Kate Atherley has long served as the technical editor of Knitty.com, the oldest and largest curated online magazine of free knitting patterns. Tasked with editing patterns from often new or previously unpublished designers, she’s seen her share of the good and the bad, the eloquent and the obtuse.
She has dug herself out of many a trench, and it is from this hard-earned experience—and perhaps in the hopes of making her own job easier in the future—that Kate wrote this book.
The Truth of the Matter
Not all great designers are great pattern writers, just like not all great musicians make good teachers. Writing patterns is a skill in itself, one that should be respected, studied, practiced, and constantly refined. Start by reading this book. Even if you don’t aspire to become the next Ysolda Teague, you’ll still benefit from learning about the common danger zones in patterns and how to analyze your way out of them.
The Beginner’s Guide to Writing Knitting Patterns contains years of hard-learned wisdom distilled into an easily read, infinitely helpful guide. It contains a multitude of examples of common challenges and ideal ways in which they can be overcome, all based solidly in best-of-class, real-world examples. As an added bonus, the book is peppered with tips and anecdotes from other established knitwear designers, too.
Kate had me frequently nodding in agreement as she walked through the very basics of a written pattern, from the common structure and elements (gauge, measurements, abbreviations, etc.) to the actual instructions and any accompanying charts and schematics. She brings in examples at every turn, ones you’re likely to recognize from your own frustrations. For example, she addresses the tricky territory of gauge and when to list the pattern’s gauge in stockinette versus a stitch pattern, and when it’s best to provide both.
I’ve spent time with Kate and can tell you two things about her: She is passionate about her work, and she’s extremely precise in her language. Get her going on a design issue, especially something common and sloppy, and she’ll talk all night—and you’ll want to listen. That same passion for precision shines clearly here. Kate presents reason after reason why precision matters in each line and at each step of writing a pattern, and why you’ll benefit as a designer if you pay attention to these details.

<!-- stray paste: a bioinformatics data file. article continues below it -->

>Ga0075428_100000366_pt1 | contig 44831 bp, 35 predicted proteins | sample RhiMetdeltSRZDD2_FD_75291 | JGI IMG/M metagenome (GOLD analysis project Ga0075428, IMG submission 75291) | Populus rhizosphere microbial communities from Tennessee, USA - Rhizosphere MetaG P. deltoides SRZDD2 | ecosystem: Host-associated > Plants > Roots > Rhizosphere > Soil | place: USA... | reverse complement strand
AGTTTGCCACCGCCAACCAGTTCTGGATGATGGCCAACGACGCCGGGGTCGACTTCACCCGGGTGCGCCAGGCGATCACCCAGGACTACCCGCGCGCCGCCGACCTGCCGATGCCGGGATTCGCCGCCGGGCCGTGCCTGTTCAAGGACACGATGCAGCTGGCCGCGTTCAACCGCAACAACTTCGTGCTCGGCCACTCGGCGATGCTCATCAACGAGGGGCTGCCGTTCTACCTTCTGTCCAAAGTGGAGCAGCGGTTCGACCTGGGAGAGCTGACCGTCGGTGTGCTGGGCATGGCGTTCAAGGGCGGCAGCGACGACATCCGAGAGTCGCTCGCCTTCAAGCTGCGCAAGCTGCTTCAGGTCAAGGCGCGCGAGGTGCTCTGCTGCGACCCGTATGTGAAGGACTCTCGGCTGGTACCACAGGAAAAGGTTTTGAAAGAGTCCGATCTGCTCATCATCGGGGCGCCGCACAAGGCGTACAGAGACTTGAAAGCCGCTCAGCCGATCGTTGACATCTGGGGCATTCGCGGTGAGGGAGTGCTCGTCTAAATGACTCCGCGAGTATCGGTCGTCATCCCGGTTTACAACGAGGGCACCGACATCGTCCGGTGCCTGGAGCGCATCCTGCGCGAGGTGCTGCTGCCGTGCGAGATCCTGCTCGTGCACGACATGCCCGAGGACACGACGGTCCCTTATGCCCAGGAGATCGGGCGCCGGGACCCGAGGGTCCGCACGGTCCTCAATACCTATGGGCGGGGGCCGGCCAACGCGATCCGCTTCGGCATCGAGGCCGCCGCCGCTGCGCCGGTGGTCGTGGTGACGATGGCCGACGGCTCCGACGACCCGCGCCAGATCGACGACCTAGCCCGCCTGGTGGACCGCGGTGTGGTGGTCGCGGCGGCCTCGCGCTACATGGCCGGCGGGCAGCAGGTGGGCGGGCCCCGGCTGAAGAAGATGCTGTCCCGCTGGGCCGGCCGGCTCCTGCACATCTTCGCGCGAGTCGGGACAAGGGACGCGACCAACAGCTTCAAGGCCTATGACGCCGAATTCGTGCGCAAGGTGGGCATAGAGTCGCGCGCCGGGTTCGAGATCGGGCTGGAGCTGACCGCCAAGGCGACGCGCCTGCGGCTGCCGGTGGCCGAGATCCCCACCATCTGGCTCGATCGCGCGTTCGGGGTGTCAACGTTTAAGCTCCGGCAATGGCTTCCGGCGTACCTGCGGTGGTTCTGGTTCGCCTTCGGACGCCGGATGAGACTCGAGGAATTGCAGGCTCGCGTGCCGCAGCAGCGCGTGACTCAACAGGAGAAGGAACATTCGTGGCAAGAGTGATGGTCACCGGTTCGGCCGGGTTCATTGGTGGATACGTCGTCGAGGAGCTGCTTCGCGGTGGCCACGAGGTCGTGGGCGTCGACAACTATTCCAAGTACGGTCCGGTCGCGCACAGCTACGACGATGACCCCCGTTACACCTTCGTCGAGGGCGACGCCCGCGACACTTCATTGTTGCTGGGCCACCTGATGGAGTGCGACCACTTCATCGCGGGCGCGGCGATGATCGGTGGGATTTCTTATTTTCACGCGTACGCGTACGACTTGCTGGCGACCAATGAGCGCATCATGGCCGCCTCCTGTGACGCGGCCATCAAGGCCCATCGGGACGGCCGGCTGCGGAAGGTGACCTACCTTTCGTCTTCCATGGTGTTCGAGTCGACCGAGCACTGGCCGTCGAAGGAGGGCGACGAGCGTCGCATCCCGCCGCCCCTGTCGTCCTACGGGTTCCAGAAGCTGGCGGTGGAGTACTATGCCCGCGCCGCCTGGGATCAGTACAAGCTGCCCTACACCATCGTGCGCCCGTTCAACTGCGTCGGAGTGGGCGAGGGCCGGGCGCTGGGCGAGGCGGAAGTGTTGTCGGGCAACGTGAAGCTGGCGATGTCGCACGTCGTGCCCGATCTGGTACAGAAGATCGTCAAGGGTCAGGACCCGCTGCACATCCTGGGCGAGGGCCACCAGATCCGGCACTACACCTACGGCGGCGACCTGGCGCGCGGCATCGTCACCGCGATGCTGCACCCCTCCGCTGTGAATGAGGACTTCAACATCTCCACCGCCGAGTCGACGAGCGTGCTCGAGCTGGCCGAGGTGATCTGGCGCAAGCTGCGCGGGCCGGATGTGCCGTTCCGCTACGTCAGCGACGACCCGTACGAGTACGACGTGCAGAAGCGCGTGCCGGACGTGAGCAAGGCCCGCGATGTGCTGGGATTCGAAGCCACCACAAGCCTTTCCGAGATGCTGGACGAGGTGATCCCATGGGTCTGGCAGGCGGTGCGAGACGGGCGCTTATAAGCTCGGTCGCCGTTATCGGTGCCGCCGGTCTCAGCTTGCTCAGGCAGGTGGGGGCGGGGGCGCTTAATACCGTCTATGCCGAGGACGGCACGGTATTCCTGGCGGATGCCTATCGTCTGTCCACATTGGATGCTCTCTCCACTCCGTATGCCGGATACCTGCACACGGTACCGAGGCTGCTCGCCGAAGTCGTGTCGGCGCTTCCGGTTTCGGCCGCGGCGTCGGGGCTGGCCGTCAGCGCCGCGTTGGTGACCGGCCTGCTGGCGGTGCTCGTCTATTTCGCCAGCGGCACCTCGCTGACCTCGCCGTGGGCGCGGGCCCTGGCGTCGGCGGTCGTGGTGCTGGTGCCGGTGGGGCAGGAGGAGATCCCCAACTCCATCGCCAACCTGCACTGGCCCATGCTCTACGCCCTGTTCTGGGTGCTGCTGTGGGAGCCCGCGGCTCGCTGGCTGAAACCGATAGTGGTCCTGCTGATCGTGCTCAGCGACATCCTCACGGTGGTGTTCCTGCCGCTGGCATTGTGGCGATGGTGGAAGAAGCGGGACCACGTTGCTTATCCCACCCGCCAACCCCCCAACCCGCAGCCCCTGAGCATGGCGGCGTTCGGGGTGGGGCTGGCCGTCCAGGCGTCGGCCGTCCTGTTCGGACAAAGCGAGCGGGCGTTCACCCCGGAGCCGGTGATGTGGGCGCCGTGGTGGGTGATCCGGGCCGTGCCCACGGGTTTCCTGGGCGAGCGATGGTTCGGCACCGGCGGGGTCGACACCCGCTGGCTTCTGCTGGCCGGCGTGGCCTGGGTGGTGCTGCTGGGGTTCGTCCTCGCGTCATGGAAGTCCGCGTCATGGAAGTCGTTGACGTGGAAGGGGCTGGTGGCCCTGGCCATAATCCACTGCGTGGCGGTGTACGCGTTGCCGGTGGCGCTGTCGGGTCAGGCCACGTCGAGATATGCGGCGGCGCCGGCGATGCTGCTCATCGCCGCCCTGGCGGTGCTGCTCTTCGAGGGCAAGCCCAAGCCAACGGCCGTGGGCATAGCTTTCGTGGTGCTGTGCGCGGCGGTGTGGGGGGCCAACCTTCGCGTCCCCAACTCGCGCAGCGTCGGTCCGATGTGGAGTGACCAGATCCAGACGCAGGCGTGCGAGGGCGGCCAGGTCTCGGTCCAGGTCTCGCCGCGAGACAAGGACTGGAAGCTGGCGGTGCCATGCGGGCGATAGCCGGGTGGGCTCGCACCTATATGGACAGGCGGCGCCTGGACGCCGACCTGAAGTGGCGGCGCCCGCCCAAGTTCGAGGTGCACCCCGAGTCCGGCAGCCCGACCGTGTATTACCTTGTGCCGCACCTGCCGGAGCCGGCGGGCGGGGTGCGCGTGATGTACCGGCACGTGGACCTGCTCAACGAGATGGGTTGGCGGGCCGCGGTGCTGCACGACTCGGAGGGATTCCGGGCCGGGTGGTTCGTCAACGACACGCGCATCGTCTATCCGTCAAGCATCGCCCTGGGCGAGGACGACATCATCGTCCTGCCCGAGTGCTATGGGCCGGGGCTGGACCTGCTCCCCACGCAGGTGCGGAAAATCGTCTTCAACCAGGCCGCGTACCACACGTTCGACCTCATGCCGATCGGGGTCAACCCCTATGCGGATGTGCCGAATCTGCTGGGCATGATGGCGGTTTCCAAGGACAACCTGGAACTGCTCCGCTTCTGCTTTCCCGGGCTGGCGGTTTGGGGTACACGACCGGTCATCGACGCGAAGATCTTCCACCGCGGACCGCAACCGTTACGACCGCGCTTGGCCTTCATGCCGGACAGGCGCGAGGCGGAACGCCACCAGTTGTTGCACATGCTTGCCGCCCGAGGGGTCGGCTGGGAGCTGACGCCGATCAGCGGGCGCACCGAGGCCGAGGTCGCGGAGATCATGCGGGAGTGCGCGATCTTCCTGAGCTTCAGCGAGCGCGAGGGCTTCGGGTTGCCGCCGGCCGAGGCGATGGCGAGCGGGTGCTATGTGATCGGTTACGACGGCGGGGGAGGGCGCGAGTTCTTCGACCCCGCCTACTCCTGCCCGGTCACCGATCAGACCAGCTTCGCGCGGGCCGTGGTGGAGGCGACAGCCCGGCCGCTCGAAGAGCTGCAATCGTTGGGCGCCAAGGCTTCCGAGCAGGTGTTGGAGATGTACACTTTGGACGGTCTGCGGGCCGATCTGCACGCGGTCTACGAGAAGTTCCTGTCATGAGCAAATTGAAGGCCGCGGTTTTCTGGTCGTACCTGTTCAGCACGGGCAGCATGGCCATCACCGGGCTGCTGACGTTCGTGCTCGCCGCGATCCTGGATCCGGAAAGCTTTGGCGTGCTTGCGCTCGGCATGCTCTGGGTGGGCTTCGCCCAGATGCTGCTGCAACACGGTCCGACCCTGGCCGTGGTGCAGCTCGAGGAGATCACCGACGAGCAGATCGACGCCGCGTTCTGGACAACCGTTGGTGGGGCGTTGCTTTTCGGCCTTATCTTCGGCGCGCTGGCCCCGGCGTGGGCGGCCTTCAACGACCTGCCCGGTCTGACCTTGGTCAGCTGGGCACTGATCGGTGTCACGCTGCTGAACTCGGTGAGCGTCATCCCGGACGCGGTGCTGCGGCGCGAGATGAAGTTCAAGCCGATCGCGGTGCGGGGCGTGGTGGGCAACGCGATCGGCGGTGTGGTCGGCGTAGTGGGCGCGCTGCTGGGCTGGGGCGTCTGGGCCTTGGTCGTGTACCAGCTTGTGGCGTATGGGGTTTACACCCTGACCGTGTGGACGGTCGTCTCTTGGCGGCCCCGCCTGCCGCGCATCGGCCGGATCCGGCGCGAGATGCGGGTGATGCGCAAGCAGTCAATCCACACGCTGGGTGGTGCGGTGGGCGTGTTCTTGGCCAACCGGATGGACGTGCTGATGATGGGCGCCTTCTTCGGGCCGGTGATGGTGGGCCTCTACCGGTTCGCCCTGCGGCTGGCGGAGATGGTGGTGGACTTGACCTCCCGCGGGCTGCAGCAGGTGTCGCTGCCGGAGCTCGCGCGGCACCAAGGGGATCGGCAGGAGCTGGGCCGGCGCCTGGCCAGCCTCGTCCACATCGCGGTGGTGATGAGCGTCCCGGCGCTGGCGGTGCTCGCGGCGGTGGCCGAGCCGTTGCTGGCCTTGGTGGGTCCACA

What kind of precision am I talking about? Here’s an example. It’s very easy to say “S1” when you want someone to slip a stitch, for example, but she argues the vital need to go one step further and indicate whether you want that slip stitched knitwise or purlwise. Such information is equally helpful to non-designers, who will now know to raise a red flag when they see this in a pattern.
On the topic of grading patterns, Kate argues that that telling someone to change their needle size to knit a different size of a garment is not grading. It will not appropriately help you scale that pattern to a different size. (I can almost hear her pound her fist on the table as she says it.) Oh, and by the way, please don’t tell people to place a stitch marker next to a yarn over. The marker will slip through the YO and cause no end of confusion.
It’s those kinds of insights, big and small, that make this book so invaluable for us all. Whether you’re looking to make a career out of writing patterns or just want to get better at identifying red flags in other people’s patterns or writing down your own inventions, this book will chart your way.
Kate is very upfront about what this book is intended to offer and what it will not. It will not, for example, teach you how to design, nor will it teach you how to photograph or market your work. There are other resources for that. But it will teach you how to formalize and streamline your written instructions to be easily followed by as broad a group of people as possible.
Designers: It is not a replacement for solid technical editing, but it will make your tech editor love you even more.